Linda: I think it was very brave for the Finnish Government! Including programming into the core curriculum would democratize knowledge. It wouldn’t be something only the rich families can afford; now everyone can have access. Code is the 21st century literacy. It's a tool for problem solving and expression, and our kids need to learn it as if they would be using crayons and paper. In Finland, most schools are public and equality is assured—schools would be a wonderful way to spread the knowledge of programming throughout society.
Embassy: The teachers might be anxious though, thinking they don't know anything about coding.
Linda: Some educators might be afraid, thinking they can't learn to teach programming. But they will soon realize that teaching computational thinking skills is very close to teaching logical thinking and reasoning skills, which they have been doing all along.
You know, programming is all about making a series of mistakes, and so you shouldn’t worry. That's how you learn. One way to do it is to pair up the kids in two in front of a computer, and tell them to teach each other. Usually the kids are much faster with programming and all these IT related things, so if one kid excels he or she can help others. You might ask what the role of the teacher is then—well, asking students questions. How do you do this? Why do you think that happened? And then try to guide the students when needed.
Embassy: Your profile says you are a programmer, illustrator, story teller…. So what exactly are you?
Liukas explains about her book "Hello Ruby" in a media interview held at the Embassy of Finland in Tokyo
Linda: Ooh, that's my favorite questions nowadays! You know, I don't like to limit and restrict myself with titles and such. I can be doing anything in the future, I can work at a big company if I want to, who knows? I've visited Japan already five times since last year. Do you know how it all started? I was asked to comment at a very business-like seminar in Finland what I would be doing in the near future, and I didn’t want to say anything boring or expected. So I said, "it would be wonderful if I could be a teacher at a kindergarten in Japan." The Press Counsellor at the Finnish Embassy in Tokyo heard about this and contacted me. See what open to possibilities brings? Whatever happens, I would like to keep being creative and exploring possibilities.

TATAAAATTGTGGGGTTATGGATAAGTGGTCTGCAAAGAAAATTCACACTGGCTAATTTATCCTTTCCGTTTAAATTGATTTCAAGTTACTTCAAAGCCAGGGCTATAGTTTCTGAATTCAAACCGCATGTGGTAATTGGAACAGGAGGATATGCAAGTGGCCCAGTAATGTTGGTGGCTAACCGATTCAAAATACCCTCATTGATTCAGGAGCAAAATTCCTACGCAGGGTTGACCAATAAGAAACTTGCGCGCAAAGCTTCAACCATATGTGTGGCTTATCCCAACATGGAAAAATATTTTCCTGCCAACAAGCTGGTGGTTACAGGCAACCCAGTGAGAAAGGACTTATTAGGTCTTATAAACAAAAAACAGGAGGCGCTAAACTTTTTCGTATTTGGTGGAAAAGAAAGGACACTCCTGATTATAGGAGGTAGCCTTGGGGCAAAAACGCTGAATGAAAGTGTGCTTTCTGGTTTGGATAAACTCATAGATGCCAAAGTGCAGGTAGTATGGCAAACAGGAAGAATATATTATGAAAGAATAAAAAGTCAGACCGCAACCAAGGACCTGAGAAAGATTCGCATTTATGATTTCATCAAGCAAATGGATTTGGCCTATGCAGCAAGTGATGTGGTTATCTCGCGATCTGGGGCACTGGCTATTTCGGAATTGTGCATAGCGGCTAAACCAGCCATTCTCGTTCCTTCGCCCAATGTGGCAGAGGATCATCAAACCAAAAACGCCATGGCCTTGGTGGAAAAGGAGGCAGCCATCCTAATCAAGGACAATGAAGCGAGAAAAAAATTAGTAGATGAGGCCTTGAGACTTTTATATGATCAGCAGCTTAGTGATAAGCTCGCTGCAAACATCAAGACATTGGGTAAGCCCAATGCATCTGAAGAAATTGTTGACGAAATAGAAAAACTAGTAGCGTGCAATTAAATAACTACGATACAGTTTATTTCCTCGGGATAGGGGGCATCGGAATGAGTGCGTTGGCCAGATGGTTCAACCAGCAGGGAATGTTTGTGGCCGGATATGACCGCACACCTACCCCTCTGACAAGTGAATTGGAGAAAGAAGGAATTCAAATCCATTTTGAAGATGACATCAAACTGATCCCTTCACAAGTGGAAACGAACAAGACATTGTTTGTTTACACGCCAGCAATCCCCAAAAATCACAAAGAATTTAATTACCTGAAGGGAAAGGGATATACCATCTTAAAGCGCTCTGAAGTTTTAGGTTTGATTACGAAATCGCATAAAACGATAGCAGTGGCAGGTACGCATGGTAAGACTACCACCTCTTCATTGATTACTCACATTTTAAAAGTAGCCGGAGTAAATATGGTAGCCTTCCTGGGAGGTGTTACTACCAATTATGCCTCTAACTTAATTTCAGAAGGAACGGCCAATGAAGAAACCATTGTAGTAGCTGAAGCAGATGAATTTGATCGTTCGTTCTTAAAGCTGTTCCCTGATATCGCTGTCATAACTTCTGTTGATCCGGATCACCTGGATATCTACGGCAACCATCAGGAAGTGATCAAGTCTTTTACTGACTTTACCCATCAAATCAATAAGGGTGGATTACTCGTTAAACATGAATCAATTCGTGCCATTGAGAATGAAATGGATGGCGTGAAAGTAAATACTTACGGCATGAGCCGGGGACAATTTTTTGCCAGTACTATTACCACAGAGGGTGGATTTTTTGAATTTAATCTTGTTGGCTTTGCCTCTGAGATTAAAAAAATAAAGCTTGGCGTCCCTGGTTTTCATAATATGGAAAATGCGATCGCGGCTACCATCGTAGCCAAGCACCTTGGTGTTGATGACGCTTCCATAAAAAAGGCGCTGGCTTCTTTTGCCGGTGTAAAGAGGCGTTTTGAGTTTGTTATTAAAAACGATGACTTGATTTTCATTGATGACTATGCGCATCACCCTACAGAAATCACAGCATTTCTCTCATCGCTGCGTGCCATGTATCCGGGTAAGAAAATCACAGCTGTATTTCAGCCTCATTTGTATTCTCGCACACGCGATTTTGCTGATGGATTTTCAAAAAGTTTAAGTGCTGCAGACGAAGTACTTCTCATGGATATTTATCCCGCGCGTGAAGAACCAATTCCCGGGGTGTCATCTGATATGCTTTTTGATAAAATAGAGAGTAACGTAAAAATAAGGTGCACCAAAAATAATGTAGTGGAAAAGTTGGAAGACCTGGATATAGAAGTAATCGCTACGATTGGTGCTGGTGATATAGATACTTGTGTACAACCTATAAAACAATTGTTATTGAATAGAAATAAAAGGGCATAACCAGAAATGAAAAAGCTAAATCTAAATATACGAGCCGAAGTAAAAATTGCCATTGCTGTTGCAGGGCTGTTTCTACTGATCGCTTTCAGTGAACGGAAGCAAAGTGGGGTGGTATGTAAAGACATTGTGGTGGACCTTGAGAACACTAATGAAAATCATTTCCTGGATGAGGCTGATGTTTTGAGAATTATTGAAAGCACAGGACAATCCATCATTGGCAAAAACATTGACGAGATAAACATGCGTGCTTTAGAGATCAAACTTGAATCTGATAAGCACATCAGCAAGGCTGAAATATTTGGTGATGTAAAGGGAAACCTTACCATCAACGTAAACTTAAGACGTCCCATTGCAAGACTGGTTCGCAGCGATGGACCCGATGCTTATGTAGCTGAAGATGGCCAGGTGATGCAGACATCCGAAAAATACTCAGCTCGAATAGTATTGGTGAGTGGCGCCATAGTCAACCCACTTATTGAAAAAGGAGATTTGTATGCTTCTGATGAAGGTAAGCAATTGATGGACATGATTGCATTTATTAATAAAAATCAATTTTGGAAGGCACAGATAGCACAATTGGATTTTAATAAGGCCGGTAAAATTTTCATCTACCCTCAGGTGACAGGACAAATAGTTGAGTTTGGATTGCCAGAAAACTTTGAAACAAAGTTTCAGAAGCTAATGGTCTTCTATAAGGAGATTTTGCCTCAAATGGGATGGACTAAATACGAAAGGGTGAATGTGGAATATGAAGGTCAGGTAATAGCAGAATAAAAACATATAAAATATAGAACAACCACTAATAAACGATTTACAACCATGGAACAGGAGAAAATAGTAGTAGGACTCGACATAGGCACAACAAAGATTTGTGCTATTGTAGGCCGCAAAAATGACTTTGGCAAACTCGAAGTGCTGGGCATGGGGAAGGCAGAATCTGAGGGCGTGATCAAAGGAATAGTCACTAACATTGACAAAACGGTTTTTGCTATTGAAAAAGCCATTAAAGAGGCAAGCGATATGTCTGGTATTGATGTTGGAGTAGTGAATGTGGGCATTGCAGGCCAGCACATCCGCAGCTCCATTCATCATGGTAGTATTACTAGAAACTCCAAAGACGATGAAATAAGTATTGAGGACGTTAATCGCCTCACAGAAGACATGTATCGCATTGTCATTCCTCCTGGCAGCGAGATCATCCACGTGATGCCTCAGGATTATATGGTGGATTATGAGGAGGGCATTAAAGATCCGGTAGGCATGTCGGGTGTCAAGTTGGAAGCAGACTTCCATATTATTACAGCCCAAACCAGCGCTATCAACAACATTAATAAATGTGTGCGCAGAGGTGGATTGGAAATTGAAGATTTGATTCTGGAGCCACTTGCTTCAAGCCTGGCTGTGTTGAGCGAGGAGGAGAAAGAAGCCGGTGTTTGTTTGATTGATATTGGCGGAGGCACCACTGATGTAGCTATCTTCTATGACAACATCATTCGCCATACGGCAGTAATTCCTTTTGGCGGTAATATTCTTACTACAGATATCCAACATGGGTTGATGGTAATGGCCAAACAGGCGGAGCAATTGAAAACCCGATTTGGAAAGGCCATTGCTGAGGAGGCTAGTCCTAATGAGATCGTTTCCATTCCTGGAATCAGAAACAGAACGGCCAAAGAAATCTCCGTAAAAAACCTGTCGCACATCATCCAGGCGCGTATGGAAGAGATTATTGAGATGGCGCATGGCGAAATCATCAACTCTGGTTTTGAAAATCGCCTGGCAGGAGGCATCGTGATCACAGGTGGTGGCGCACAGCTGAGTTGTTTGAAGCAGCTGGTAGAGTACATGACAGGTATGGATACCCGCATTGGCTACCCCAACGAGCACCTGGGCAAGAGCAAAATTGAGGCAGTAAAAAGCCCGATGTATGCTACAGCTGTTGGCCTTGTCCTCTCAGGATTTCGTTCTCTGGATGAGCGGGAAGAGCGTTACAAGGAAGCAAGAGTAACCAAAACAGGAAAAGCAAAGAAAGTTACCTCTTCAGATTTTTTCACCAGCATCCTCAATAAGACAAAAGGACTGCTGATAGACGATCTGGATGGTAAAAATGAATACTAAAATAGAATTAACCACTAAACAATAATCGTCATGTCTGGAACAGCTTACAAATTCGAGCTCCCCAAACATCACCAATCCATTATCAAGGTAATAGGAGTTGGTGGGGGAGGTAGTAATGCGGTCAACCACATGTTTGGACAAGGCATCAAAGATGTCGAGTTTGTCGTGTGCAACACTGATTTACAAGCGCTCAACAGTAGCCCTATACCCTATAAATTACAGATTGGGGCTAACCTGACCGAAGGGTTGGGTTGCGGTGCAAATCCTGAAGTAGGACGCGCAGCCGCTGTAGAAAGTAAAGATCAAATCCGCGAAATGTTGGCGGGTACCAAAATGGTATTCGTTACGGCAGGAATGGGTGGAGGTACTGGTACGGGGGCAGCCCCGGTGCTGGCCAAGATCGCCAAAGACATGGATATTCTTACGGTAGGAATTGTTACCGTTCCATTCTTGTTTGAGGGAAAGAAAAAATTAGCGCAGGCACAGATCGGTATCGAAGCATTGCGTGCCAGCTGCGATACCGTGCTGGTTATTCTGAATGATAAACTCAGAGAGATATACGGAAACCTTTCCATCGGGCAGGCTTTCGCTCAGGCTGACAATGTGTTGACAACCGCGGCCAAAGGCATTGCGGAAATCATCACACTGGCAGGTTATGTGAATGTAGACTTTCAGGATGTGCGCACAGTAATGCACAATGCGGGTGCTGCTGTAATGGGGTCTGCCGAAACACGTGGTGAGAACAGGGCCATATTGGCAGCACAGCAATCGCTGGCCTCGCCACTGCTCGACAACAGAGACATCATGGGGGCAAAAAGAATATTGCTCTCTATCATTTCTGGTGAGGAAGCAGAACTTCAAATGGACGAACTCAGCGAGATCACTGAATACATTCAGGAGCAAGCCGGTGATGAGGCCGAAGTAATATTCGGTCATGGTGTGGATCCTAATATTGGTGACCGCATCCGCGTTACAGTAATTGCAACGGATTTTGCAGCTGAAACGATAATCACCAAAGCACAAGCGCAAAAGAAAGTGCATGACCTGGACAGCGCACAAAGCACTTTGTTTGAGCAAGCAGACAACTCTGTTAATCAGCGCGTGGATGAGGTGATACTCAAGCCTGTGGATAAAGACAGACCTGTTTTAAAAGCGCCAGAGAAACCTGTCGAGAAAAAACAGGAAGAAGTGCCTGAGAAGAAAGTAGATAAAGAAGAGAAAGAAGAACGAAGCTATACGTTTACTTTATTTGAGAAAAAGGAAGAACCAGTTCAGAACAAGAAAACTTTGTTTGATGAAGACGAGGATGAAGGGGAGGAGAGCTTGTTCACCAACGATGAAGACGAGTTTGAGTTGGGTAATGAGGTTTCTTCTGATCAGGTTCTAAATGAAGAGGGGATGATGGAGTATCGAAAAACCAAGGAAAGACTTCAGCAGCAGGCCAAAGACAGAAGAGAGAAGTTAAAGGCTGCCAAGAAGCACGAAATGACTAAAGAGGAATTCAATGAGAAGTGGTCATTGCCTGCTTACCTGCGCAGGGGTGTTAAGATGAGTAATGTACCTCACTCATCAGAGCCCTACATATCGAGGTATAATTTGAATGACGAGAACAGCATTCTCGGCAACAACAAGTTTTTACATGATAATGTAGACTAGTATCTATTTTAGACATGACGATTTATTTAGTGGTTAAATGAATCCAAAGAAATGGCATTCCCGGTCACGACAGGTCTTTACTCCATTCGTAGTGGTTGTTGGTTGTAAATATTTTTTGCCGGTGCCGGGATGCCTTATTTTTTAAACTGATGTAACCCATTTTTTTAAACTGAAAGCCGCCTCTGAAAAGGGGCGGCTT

About programming education in Finland
Programming is included in the new core curriculum of 2016, which was announced in 2014. It is not made into a separate subject; most will be introduced in mathematics, but the teachers are encouraged to include it in all subjects. First to six grades in elementary schools will start this year, 7th grade in 2017, 8th in 2018 and 9th in 2019. First and second graders will learn how to follow and formulate step by step instructions, being introduced to "computational thinking" without touching one. Third to six graders will be provided with visual environment where they will use internet and software to do simple tasks. Seventh to ninth graders need to think more about algorithms and learn one programming language. There are many regional groups in Finland where teachers can take training courses to learn the basics of programming. Websites such as ("Code ABC" ) are available for online training as well.
Shoeisha "Hello Ruby" official website
Hello Ruby Summer School
Programming workshops held at the Finnish Embassy in April 2016 (in Japanese)
Linda Liukas event about Rails Girls at the Finnish Embassy in February 2015